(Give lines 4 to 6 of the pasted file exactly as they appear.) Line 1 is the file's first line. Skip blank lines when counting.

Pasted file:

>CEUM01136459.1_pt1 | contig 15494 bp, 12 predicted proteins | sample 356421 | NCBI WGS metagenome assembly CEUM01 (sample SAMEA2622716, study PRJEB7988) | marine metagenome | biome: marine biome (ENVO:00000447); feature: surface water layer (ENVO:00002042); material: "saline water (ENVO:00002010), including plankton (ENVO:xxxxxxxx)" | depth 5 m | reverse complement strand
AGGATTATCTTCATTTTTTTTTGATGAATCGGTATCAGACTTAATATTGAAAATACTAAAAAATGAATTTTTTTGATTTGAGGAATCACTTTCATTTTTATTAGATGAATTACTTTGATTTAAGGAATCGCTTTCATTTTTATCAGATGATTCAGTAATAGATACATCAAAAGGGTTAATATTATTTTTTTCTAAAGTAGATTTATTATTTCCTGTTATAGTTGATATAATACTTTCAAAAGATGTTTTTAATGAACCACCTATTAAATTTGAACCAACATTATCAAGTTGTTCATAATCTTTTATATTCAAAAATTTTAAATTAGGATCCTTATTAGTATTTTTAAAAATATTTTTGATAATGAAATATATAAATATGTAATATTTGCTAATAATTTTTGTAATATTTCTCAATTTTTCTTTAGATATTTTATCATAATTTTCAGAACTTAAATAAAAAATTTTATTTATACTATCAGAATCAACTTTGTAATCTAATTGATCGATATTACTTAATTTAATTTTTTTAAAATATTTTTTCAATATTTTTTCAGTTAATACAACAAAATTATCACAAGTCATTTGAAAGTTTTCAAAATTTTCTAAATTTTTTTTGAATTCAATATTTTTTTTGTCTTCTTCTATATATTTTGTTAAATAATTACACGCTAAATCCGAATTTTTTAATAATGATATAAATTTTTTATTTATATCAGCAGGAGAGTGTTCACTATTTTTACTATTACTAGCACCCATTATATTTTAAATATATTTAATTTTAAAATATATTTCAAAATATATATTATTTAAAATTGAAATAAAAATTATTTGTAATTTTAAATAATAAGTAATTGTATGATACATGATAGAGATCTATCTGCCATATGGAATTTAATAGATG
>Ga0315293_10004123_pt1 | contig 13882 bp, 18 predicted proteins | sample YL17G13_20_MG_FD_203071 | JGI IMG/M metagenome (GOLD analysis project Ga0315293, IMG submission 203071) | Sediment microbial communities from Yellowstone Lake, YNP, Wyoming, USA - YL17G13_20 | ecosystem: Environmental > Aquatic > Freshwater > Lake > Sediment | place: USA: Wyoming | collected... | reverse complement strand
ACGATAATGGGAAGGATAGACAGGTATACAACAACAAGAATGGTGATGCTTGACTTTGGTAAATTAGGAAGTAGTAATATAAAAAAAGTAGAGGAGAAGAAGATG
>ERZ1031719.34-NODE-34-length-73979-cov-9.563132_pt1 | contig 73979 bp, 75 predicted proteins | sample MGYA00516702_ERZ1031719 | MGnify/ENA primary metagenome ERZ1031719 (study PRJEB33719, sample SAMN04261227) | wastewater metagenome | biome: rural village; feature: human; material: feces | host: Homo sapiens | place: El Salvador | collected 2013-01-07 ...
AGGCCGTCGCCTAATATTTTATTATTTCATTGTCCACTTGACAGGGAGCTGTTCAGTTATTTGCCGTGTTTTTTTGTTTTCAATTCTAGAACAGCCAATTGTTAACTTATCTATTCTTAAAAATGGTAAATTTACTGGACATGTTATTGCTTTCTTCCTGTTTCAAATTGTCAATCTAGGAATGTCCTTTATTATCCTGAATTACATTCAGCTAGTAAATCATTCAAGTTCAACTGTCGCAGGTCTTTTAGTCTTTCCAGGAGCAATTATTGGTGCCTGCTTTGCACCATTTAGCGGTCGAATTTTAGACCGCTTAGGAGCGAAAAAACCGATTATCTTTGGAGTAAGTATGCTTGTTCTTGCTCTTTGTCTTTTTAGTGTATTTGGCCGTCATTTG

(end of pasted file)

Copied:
ACGATAATGGGAAGGATAGACAGGTATACAACAACAAGAATGGTGATGCTTGACTTTGGTAAATTAGGAAGTAGTAATATAAAAAAAGTAGAGGAGAAGAAGATG
>ERZ1031719.34-NODE-34-length-73979-cov-9.563132_pt1 | contig 73979 bp, 75 predicted proteins | sample MGYA00516702_ERZ1031719 | MGnify/ENA primary metagenome ERZ1031719 (study PRJEB33719, sample SAMN04261227) | wastewater metagenome | biome: rural village; feature: human; material: feces | host: Homo sapiens | place: El Salvador | collected 2013-01-07 ...
AGGCCGTCGCCTAATATTTTATTATTTCATTGTCCACTTGACAGGGAGCTGTTCAGTTATTTGCCGTGTTTTTTTGTTTTCAATTCTAGAACAGCCAATTGTTAACTTATCTATTCTTAAAAATGGTAAATTTACTGGACATGTTATTGCTTTCTTCCTGTTTCAAATTGTCAATCTAGGAATGTCCTTTATTATCCTGAATTACATTCAGCTAGTAAATCATTCAAGTTCAACTGTCGCAGGTCTTTTAGTCTTTCCAGGAGCAATTATTGGTGCCTGCTTTGCACCATTTAGCGGTCGAATTTTAGACCGCTTAGGAGCGAAAAAACCGATTATCTTTGGAGTAAGTATGCTTGTTCTTGCTCTTTGTCTTTTTAGTGTATTTGGCCGTCATTTG